Inside the Administration’s recently released budget proposal are a few notable proposed changes to the estate, gift and GST taxes, including a return to 2009 rates and exclusions, and the elimination of Crummey gifts and perpetual GST trusts. Keep in mind that the budget proposal is merely a wish list and many of these proposals have been on the list for many years without making it into legislation. Here are the proposals for the 2015 budget:

  • Returning to the 2009 GST and gift tax rates and exemptions. The GST and gift tax exclusions are currently $5.34 million each, indexed for inflation. Any GST or gift tax transfers above that amount are taxed at 40%. Beginning in 2018, the proposal would return the GST exclusion to $3.5 million and the gift tax exclusion to $1 million with no indexing for inflation. In addition, the top tax rate would be 45%. Portability would, however, remain.
  • Limiting the duration of the GST tax exemption. Under the tax code, it is possible to allocate GST exemption to a trust that could continue forever without ever being subject to transfer tax liability, if state law allows it. The proposal would require that after ninety years, the GST exemption allocated to the trust would terminate and the entire trust would immediately be subject to the GST tax.
  • Replacing Crummey gifts with a new category of transfers. Under current law, a taxpayer may exclude a gift of up to $14,000, indexed for inflation, to any individual as long as that individual has present interest in the gift. As a result, taxpayers can exclude gifts to a trust of $14,000 each for any number of trust beneficiaries who have the right to withdraw the gift for a set period of time (a “Crummey power”). The proposal would eliminate Crummey gifts and create a new category of transfers. The new category of taxable transfers would include transfers in trust, in passthrough entities subject to a prohibition on sale, and other transfers that cannot immediately be liquidated by the donee. Each donor would be limited to an exclusion of $50,000 per year on such transfers.
  • Minimum and maximum terms on Grantor Retained Annuity Trusts (“GRAT”s). Under current law, property can be transferred into a short term GRAT with zero remainder interest. As a result, so long as the Grantor survives the term of the GRAT, the appreciation on the transferred property can be transferred out of the Grantor’s estate with no gift tax liability. The proposal would require GRATs to have a minimum term of ten years, a remainder interest greater than zero at the time the interest is created, and would prohibit any decrease in the annuity after it is created. In addition, a GRAT would have a maximum term of the life expectancy of the annuitant plus ten years. The result would be an increased likelihood of gift tax liability either because the Grantor does not survive the term of the GRAT or because the remainder interest is greater than zero. See our recent post on GRAT planning for more information.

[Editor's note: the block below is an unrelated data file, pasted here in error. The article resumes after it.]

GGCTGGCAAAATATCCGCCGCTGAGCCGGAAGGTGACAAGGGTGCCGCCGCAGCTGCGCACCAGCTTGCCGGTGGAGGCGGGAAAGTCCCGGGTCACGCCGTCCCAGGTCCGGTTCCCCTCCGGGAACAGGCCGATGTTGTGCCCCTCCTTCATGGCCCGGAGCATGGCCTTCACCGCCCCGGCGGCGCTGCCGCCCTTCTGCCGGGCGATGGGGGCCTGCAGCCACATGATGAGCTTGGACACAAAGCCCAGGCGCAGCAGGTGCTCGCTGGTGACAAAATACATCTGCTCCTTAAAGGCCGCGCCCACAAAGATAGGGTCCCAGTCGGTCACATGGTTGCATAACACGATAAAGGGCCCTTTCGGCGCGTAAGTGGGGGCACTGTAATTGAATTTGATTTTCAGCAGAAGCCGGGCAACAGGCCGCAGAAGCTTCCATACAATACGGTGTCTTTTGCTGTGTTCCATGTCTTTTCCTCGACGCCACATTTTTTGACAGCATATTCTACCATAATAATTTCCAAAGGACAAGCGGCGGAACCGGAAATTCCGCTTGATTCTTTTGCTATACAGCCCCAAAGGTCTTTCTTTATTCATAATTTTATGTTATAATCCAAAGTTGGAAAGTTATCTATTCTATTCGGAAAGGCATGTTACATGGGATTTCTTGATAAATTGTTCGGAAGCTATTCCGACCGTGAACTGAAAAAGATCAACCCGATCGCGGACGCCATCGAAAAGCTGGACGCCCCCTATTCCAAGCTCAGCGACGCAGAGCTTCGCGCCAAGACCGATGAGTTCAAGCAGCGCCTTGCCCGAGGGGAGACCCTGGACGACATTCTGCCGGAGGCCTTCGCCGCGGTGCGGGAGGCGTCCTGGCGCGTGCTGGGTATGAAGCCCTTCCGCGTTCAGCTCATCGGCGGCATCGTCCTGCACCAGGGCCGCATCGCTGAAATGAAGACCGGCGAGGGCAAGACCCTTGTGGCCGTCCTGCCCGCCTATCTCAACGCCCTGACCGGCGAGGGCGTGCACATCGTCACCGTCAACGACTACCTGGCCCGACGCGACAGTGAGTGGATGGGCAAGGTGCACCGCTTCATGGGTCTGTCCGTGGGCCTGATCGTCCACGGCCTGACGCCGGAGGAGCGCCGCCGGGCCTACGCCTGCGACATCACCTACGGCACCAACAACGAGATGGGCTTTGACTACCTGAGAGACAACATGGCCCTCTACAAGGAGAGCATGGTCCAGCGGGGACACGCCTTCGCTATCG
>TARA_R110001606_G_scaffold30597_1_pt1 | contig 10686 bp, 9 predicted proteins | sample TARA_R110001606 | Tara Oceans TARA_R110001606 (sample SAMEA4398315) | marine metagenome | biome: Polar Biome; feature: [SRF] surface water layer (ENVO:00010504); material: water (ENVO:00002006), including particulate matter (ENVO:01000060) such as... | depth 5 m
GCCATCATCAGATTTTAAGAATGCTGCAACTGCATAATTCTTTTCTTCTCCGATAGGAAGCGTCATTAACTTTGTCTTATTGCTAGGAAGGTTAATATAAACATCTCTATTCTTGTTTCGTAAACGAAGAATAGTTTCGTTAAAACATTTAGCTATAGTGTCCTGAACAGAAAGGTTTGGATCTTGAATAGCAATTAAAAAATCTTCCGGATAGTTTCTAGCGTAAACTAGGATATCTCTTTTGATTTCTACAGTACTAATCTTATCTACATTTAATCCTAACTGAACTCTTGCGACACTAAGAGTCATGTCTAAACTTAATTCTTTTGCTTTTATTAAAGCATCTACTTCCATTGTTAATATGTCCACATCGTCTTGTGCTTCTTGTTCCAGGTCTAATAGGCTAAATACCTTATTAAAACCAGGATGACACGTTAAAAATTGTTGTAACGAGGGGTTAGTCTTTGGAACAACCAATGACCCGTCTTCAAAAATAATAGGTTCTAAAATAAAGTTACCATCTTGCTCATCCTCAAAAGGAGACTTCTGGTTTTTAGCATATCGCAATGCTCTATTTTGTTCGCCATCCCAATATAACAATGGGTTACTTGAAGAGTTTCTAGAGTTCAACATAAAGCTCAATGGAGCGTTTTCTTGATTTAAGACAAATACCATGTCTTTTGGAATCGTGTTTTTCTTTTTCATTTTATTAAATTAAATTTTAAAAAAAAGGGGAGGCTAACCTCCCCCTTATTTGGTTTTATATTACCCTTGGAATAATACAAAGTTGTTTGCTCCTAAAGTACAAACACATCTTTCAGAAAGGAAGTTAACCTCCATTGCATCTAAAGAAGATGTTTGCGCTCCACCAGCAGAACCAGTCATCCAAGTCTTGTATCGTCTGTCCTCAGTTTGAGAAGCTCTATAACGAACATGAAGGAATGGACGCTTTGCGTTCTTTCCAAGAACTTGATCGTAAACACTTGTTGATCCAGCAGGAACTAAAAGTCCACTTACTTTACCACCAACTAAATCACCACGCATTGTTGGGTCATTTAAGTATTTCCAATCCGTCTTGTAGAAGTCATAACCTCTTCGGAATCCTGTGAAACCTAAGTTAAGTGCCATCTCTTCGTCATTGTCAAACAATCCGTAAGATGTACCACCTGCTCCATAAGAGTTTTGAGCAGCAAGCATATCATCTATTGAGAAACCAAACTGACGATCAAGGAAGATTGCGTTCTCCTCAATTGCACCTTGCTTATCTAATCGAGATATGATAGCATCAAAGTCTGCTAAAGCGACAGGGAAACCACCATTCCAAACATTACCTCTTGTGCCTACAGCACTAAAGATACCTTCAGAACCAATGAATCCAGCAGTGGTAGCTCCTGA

• Closing the gap between the definitions of ownership of grantor trusts for income tax and estate tax purposes. It is possible under the current tax code to create a trust that is not included in the Grantor’s estate at death, but which is taxed for income tax purposes as if it is owned by the Grantor. The proposal would include in the estate of the Grantor any property that was sold or exchanged between the Grantor and a grantor trust, thus subjecting the property in excess of the sale price to the estate tax at death, or the gift tax if the grantor trust status is terminated earlier.
  • Limiting the GST exclusion for another person’s health and education. A transfer made for another person’s health or education made directly to the provider or school is currently excluded from GST tax. Some taxpayers have interpreted this law as excluding GST tax on transfers made from a trust that is specifically created to pay for the health and education of multiple generations of descendants. The proposal would clarify that the GST tax exclusion applies only to transfers made from an individual donor to a medical provider or school, and not to trust distributions.
  • Expanding the estate tax definition of executor to be applicable for all tax purposes. The Code currently defines an executor for estate tax purposes but not for other purposes. This has resulted in confusion as to who may act as executor for taxes that arose prior to death. The proposal would extend the estate tax definition of executor to all tax purposes.
  • Requiring consistency between basis reported for estate taxes and for income taxes. Under current law, it is possible for the same property to have a different basis for estate taxes than for income taxes. The proposal would require that the basis of property received by reason of death is equal to the basis reported for estate tax purposes. Both the executor of an estate and the donor of a gift would be required to report the valuation and basis information to the recipient and the IRS.
  • Extending the lien on estate assets to match the tax deferral on a 6166 election. Under Section 6166, an estate may defer estate taxes on certain closely held business interests for up to fifteen years and three months. In order to secure payment of the tax, Section 6324 imposes a lien on the assets, but only for ten years. The result is a five year three month period during which the deferred taxes are not secured. The proposal would extend the tax lien under Section 6324(a)(1) to match the Section 6166 deferral period.